• Mozart, Wolfgang Amadeus. (1756–1791): "Antretter" Serenade, K.185. - Autograph Musical Manuscript
  • Mozart, Wolfgang Amadeus. (1756–1791): "Antretter" Serenade, K.185. - Autograph Musical Manuscript

Mozart, Wolfgang Amadeus. (1756–1791): "Antretter" Serenade, K.185. - Autograph Musical Manuscript

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Autograph manuscript of part of the Serenade in D major for orchestra ("Antretter"), K.185 (167a) the working manuscript of part of the third movement "Allegro" (modern measure numbers 37-54), scored for Solo violin, lst violin, 2nd violin, and viola, executed in brown ink on a single 8-stave system per page, containing a few corrections and alterations. 2 pages, small oblong 4to, (6.37 x 8.5 in.; 162 x 216 mm.) on 10-stave "Klein Querformat" paper. Pagination number "55" and measure numbers in pencil, both possibly in the hand of Leopold Mozart [probably Salzburg, 1773]; in pristine condition.

A magnificent leaf from one of Mozart's most attractive Salzburg works, the Serenade in D For Orchestra. K.185.  Neither the exact date of composition of the splendid seven-movement serenade K.185 nor the purpose for which it was written, has not been established beyond doubt, it is generally assumed that the work was intended as a summer Finalmusik for the graduation from Salzburg University of Judas Thaddaus van Antretter, a friend of the Mozart family. Preceded by the processional march K.189, the serenade would have been performed twice, once in front of the Mirabell Palace, the Archbishop's summer residence in Salzburg, and again on the other side of the river, on the former Kollegienplatz in front of the assembled professors and students. The view expressed in the sixth edition of Kochel's catalogue of Mozart's works (1964), that the work was presumably written in Vienna between July and the beginning of August 1773 (Mozart visited the Austrian capital with his father Leopold between July and September of that year), is based, on a misinterpretation of a reference to the work in a letter of 21 July 1773 by Leopold Mozart. In his letter Leopold writes as follows: "I must close, for there is still time for me to write a few lines to young Herr van Andretter and to send him the beginning of the Finalmusik." This reference to the "beginning" of the serenade undoubtedly means the March K.189, and not the beginning of the serenade proper, for already in a letter of 12 August 1773 we find Leopold commenting on news of a successful performance of the work in Salzburg. Clearly, given these time constraints, only the March K.189 could have been composed in Vienna and not the lengthy 116-page serenade itself.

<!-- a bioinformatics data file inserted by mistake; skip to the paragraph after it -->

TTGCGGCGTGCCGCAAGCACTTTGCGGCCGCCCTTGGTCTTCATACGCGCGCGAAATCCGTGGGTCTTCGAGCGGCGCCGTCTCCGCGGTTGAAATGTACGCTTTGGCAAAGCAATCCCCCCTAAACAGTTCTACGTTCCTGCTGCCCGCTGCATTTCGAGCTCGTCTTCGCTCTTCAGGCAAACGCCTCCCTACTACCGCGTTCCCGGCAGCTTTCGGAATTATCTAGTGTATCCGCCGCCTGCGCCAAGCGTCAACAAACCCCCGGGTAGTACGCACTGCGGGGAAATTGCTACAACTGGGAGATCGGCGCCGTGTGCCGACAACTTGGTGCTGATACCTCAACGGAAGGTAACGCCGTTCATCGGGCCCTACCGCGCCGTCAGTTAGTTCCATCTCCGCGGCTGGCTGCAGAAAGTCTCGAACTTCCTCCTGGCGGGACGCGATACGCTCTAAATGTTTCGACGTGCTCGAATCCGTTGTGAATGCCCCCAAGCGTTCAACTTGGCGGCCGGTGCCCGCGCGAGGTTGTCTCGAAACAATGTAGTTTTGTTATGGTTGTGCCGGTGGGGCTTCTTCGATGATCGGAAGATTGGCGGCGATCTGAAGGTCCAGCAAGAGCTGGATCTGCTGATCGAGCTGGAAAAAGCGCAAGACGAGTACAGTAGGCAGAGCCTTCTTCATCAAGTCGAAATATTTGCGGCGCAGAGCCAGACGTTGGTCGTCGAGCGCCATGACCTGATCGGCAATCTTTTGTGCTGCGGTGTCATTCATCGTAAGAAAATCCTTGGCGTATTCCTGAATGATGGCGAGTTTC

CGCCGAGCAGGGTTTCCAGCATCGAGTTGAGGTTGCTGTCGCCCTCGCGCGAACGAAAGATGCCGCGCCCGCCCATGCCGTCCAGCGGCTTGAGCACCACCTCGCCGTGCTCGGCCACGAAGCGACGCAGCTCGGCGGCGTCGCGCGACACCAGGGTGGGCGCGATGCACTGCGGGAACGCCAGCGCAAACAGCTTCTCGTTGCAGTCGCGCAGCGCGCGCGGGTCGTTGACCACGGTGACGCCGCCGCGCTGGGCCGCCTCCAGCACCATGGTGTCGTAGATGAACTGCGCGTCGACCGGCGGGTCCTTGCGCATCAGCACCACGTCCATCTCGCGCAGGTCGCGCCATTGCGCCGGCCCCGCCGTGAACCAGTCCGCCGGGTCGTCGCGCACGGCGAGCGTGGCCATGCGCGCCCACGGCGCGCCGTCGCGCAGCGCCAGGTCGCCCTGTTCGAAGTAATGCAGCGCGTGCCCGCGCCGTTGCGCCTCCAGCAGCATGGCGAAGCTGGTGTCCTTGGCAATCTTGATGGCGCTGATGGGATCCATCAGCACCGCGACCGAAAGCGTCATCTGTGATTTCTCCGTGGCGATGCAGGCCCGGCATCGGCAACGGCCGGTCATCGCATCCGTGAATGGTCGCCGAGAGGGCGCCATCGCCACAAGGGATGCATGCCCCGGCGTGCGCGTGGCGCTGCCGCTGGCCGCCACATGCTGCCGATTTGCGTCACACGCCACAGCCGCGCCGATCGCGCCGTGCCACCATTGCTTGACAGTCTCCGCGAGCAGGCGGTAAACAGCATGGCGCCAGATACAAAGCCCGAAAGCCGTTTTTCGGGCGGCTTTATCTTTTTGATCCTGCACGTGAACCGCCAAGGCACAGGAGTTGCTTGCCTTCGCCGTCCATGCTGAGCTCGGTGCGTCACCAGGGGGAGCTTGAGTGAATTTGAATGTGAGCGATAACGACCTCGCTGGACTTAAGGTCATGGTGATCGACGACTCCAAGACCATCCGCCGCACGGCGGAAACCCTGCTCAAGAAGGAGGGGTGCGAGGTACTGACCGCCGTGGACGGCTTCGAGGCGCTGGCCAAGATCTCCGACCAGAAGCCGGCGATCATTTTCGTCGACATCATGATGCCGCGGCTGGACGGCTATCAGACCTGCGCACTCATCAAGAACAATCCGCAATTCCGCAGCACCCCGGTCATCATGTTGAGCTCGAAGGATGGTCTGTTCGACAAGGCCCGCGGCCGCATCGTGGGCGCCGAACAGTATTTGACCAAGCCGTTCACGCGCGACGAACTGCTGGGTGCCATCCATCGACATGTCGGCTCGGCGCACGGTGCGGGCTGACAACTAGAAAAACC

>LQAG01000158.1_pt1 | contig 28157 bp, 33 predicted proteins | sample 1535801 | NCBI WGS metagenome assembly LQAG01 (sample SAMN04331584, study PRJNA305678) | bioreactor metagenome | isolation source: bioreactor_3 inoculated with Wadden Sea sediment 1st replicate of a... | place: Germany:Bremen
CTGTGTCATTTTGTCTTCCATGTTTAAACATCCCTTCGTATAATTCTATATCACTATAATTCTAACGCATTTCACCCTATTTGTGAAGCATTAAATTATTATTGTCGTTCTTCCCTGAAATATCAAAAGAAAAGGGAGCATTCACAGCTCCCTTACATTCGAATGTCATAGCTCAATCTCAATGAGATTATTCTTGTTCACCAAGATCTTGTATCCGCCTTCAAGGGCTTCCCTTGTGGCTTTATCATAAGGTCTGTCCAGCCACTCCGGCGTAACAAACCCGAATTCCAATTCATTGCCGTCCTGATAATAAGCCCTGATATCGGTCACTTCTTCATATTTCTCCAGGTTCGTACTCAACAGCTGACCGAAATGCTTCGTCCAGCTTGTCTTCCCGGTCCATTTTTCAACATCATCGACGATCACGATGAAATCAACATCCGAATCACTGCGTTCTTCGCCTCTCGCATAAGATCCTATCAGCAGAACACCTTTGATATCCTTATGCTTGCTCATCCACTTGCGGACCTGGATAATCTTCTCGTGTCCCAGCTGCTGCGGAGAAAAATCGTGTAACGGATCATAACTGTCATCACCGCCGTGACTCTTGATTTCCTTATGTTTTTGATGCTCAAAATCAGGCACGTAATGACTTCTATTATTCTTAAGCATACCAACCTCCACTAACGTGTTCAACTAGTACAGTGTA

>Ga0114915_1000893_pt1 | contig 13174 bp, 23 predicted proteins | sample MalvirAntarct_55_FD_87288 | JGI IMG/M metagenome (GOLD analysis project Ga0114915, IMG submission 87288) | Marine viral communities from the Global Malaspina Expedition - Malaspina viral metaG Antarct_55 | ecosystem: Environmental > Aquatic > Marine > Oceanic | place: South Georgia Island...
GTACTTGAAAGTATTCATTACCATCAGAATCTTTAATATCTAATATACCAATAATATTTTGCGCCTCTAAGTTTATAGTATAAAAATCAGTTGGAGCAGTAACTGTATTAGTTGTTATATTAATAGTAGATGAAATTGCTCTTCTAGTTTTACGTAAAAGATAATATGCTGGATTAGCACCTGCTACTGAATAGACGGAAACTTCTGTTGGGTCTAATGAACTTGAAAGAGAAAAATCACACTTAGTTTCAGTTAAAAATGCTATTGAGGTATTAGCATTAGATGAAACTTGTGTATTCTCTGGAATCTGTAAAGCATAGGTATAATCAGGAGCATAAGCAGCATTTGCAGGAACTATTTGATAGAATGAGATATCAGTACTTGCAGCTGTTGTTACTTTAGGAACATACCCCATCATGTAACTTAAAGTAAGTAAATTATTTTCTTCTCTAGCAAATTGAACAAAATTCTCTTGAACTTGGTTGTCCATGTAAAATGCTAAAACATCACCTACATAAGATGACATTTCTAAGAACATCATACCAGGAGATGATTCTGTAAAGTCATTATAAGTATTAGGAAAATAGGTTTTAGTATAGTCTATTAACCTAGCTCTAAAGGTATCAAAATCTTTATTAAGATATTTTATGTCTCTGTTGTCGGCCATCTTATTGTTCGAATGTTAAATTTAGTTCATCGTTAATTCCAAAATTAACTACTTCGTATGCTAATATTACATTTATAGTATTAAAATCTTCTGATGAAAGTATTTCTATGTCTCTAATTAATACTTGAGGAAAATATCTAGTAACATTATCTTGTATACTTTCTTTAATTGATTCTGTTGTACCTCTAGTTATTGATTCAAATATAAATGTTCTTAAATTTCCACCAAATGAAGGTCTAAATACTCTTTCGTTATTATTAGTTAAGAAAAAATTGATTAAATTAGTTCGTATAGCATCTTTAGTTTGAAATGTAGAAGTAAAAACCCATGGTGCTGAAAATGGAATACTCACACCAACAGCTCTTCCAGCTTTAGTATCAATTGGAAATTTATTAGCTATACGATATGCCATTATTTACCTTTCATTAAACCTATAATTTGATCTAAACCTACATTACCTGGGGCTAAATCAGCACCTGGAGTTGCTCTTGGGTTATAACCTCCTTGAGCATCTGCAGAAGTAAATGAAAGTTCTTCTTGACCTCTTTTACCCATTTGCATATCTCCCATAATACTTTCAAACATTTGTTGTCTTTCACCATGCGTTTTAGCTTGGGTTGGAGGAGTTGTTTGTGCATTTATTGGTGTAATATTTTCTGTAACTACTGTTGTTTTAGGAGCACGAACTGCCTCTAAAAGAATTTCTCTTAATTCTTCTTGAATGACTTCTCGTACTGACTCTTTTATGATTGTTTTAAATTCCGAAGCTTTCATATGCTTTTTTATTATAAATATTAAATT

The music contained on the present leaf of the Allegro third movement constitutes an ebullient Rondo is designed to show off the virtuosity of the solo violinist who races along in triplets and semi-quavers between the various reappearances of the main theme.Mozart's score of the Serenade K. 185 was made up of 58 leaves, of which the present manuscript is one leaf. The serenade was originally bound together with the March K. 189 (167b) in one volume assembled by the composer's father, Leopold Mozart, with a manuscript title on the original red marbled wrapper. This is the so-called Cranz volume no. 1, named after a former owner, the Hamburg publishing house of August Cranz. Another volume owned by Cranz contained nine symphonies by Mozart from 1773-1774 and is known as the famous Cranz volume no. 3, was sold at auction in 1987. In 1966, the Processional March, introducing the Serenade, was sold separately at auction and is now preserved in the Berlin Staatsbibliothek. K.185 was offered at auction in 1975, and subsequently dismembered; the exact whereabouts of much of the autograph being currently unknown. Alan Tyson’s Mozart's watermarks (1992) lists only 11 of K.185's 58 leaves.Reference: H.C. Robbins Landon (ed.). The Mozart Companion. (London. 1990); Alan Tyson. Wolfgang Amadeus Mozart: Neue Ausgabe samtlicher Werke: Serie X, Supplement. (1992).